D.I.Y. hat rack


Project Overview

Need a place to rest your hats, coats or bags? Follow our step-by-step guide on how to build your own hat rack using dowel rods.


Credit: Project and steps photography Natasha Dickins. Photography Sue Stubbs, stylist Tilly Roberts Continue to step-by-step instructions

Step by Step Instructions

1 Cut the pine
2 Mark the pine
3 Drill the holes
4 Sand the pine
5 Join with adhesive
6 Drill in the screws
7 Paint each dowel
8 Attach hooks
9 Ready to use
  • Step 1. Cut the pine

    From the DAR pine, mark up and cut four pieces to 400mm long and four pieces to 221mm long. From the dowel, cut 10 pieces to 80mm long. Always measure then cut one piece at a time to allow for saw blade width.

  • Step 2. Mark the pine

    Use a combination square, set at 21mm, to mark up centred holes at the ends of all the pine pieces, and halfway along the 400mm pieces.

  • Step 3. Drill the holes

    For front rails, use a 25mm spade bit with a drill press to make the holes into two 400mm pieces and two 221mm pieces. Drill halfway then turn them over to finish from the back. For back rails, use a countersinking bit to drill holes in the remaining pieces.
  • Step 4. Sand the pine

    Sand the pine pieces to remove any breakout from around the holes. Tap the dowel into the front rails with a mallet then round over the ends of the dowel with the abrasive paper.

  • Step 5. Join with adhesive

    Turn the front rails over and set them out diagonally on the dowel, with the smaller pieces at the ends. Dry-fit back rails to front rails, matching the countersunk holes to the dowel and checking the ends are flush. Remove the back rails to run adhesive around the joints and the dowel endgrain.
  • Step 6. Drill in the screws

    Reposition the back rails over the adhesive and secure with 30mm screws, drilling the head below the surface. Hint: drill the screws halfway down, then reverse to bring the screw almost the full way out. Then drill right through. This helps the screw grab and pull the pine pieces together.

  • Step 7. Paint each dowel

    Working over a drop cloth, carefully dip each dowel end into the white paint pot to about 20mm, catching the drips with a small brush and setting the rack upside down on the offcuts of timber to dry.

  • Step 8. Attach hooks

    On the back of the rack, attach hooks either end to hang on screws installed into the wall. For a masonry wall, use screws with masonry anchors. For plasterboard walls, use screws with plasterboard anchors.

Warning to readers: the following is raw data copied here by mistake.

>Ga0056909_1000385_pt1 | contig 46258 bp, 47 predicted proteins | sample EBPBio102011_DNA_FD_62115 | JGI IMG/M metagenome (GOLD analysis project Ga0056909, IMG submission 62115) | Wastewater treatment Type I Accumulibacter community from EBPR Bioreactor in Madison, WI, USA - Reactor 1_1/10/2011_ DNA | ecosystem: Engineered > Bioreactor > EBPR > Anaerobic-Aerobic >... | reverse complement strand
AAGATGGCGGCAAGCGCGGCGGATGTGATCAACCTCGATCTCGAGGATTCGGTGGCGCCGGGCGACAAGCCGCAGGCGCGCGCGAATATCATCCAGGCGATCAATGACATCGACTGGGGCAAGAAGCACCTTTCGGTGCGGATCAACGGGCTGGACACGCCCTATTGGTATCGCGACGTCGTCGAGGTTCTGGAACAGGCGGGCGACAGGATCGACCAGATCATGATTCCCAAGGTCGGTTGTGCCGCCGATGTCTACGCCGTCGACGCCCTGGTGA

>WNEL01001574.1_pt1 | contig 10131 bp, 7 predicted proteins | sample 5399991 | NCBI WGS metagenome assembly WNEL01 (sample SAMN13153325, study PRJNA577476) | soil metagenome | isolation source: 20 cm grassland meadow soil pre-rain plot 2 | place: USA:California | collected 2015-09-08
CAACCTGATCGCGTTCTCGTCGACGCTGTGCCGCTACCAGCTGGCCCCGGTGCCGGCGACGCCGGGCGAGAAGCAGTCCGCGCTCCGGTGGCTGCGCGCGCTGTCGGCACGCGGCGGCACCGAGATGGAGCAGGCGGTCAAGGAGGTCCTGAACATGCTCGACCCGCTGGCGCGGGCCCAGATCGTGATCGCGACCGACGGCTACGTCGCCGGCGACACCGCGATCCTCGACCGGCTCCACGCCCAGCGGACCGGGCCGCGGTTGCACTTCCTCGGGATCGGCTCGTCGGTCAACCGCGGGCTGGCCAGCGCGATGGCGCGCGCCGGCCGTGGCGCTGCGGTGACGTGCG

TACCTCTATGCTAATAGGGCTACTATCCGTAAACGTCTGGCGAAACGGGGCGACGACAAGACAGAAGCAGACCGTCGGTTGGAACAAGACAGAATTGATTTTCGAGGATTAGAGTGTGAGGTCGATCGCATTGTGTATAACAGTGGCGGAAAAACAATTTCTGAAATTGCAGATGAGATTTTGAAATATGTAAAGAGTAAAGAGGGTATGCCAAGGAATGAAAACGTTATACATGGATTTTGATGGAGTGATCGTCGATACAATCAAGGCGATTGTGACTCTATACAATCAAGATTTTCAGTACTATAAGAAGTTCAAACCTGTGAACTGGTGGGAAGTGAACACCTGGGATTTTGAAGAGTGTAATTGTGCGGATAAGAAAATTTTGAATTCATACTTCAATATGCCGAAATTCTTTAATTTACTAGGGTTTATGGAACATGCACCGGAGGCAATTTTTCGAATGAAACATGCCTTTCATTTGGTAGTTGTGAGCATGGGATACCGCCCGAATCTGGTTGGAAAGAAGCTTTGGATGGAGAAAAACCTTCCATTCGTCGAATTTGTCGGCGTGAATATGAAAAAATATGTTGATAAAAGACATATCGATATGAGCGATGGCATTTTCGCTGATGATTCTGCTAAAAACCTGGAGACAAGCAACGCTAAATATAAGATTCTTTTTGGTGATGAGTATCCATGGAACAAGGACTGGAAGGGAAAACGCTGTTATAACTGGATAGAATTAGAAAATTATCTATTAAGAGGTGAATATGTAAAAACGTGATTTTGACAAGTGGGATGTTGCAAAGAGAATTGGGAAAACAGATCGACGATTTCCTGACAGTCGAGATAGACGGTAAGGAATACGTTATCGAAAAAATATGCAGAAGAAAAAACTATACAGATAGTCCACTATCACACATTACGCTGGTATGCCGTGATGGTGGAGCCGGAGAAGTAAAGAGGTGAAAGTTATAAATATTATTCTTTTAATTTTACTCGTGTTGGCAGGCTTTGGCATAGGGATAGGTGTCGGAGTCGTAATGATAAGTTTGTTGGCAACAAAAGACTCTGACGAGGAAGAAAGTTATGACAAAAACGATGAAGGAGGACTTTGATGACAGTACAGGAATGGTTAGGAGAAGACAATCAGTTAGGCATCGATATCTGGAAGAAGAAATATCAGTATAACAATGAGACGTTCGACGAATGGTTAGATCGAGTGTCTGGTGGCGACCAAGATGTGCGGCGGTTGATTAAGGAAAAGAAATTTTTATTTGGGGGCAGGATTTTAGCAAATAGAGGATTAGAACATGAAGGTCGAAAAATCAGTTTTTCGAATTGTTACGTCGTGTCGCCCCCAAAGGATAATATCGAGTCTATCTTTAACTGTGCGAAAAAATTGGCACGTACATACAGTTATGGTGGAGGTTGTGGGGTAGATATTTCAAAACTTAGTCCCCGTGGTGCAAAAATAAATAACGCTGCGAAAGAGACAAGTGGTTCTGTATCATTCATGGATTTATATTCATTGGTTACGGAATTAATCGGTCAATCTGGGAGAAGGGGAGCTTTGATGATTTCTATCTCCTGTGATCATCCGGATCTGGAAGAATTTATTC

Tip: If you don’t have a drill press, use a drill – but set up a mirror nearby so you can check you’re holding the drill straight, to ensure the holes fit the dowel.

  • Step 9. Ready to use

    Now you've got a rack to hang your hats, coats and bags that is both practical and stylish. 

Tools and Materials


  • Safety equipment
  • Measuring tape
  • Fine-tip marker
  • 210mm compound mitre saw
  • Combination square
  • 16mm drill press
  • 25mm spade drill bit
  • 18-volt drill
  • 8g countersinking bit
  • White rubber mallet
  • Small paintbrush


  • Sanding block with 180-grit abrasive paper
  • Two 1.8m lengths 42mm x 19mm DAR pine
  • Porta 1.2m x 25.4mm clear pine dowel
  • Timber adhesive
  • 30mm bugle head screws
  • White Knight Paints Strokes oil-based enamel 100ml
  • Two 90mm timber offcuts
  • Two keyhole plates with screws

Health & Safety

Please make sure you use all equipment appropriately and safely when following the advice in these D.I.Y. videos. You need to be familiar with how to use equipment safely and follow the instructions that came with the equipment. If you are unsure, you may feel it is safest to consult an expert, such as the manufacturer or an expert Bunnings Team Member.

Grave health hazards are linked to asbestos, which may be in homes built up to 1990. Health hazards may result from exposure to lead-based paints in older materials and copper chromium arsenic (CCA) treated timber. For information on the dangers of asbestos, lead-based paint and CCA treated timber and tips for dealing with these materials contact your local council's Environmental Health Officer or visit our Health & Safety page. You can also use a simple test kit from Bunnings to indicate the presence of lead-based paint.
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